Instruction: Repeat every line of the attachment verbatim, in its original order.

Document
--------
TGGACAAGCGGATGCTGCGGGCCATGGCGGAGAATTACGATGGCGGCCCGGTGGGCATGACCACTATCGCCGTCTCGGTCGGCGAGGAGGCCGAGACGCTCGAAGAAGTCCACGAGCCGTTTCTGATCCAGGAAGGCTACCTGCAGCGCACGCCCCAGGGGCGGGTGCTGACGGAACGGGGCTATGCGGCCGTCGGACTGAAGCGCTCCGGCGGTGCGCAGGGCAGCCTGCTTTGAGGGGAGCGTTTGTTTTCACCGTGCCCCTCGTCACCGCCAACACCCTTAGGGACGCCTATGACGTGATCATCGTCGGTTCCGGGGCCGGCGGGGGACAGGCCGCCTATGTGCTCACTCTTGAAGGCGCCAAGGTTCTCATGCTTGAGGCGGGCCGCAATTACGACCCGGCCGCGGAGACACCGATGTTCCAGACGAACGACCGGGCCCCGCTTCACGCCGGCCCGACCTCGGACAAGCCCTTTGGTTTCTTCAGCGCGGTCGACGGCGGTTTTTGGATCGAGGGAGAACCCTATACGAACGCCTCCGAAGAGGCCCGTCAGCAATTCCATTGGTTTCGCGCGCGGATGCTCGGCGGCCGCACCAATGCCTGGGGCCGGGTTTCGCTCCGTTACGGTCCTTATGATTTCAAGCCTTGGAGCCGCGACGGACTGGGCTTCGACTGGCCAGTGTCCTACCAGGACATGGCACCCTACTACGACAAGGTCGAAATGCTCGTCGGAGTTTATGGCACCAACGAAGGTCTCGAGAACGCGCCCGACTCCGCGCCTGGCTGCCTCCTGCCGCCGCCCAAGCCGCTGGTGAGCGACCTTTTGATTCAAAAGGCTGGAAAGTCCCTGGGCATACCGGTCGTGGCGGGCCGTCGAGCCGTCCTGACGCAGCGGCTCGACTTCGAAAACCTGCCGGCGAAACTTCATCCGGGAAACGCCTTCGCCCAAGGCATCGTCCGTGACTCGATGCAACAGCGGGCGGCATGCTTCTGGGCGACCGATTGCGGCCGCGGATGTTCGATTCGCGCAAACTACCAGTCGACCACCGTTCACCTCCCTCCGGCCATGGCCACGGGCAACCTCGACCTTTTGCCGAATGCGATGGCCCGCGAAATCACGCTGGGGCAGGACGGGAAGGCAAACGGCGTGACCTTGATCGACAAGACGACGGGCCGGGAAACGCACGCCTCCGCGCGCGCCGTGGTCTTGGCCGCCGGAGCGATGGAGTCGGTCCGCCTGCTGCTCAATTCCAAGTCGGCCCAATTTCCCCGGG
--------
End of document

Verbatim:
TGGACAAGCGGATGCTGCGGGCCATGGCGGAGAATTACGATGGCGGCCCGGTGGGCATGACCACTATCGCCGTCTCGGTCGGCGAGGAGGCCGAGACGCTCGAAGAAGTCCACGAGCCGTTTCTGATCCAGGAAGGCTACCTGCAGCGCACGCCCCAGGGGCGGGTGCTGACGGAACGGGGCTATGCGGCCGTCGGACTGAAGCGCTCCGGCGGTGCGCAGGGCAGCCTGCTTTGAGGGGAGCGTTTGTTTTCACCGTGCCCCTCGTCACCGCCAACACCCTTAGGGACGCCTATGACGTGATCATCGTCGGTTCCGGGGCCGGCGGGGGACAGGCCGCCTATGTGCTCACTCTTGAAGGCGCCAAGGTTCTCATGCTTGAGGCGGGCCGCAATTACGACCCGGCCGCGGAGACACCGATGTTCCAGACGAACGACCGGGCCCCGCTTCACGCCGGCCCGACCTCGGACAAGCCCTTTGGTTTCTTCAGCGCGGTCGACGGCGGTTTTTGGATCGAGGGAGAACCCTATACGAACGCCTCCGAAGAGGCCCGTCAGCAATTCCATTGGTTTCGCGCGCGGATGCTCGGCGGCCGCACCAATGCCTGGGGCCGGGTTTCGCTCCGTTACGGTCCTTATGATTTCAAGCCTTGGAGCCGCGACGGACTGGGCTTCGACTGGCCAGTGTCCTACCAGGACATGGCACCCTACTACGACAAGGTCGAAATGCTCGTCGGAGTTTATGGCACCAACGAAGGTCTCGAGAACGCGCCCGACTCCGCGCCTGGCTGCCTCCTGCCGCCGCCCAAGCCGCTGGTGAGCGACCTTTTGATTCAAAAGGCTGGAAAGTCCCTGGGCATACCGGTCGTGGCGGGCCGTCGAGCCGTCCTGACGCAGCGGCTCGACTTCGAAAACCTGCCGGCGAAACTTCATCCGGGAAACGCCTTCGCCCAAGGCATCGTCCGTGACTCGATGCAACAGCGGGCGGCATGCTTCTGGGCGACCGATTGCGGCCGCGGATGTTCGATTCGCGCAAACTACCAGTCGACCACCGTTCACCTCCCTCCGGCCATGGCCACGGGCAACCTCGACCTTTTGCCGAATGCGATGGCCCGCGAAATCACGCTGGGGCAGGACGGGAAGGCAAACGGCGTGACCTTGATCGACAAGACGACGGGCCGGGAAACGCACGCCTCCGCGCGCGCCGTGGTCTTGGCCGCCGGAGCGATGGAGTCGGTCCGCCTGCTGCTCAATTCCAAGTCGGCCCAATTTCCCCGGG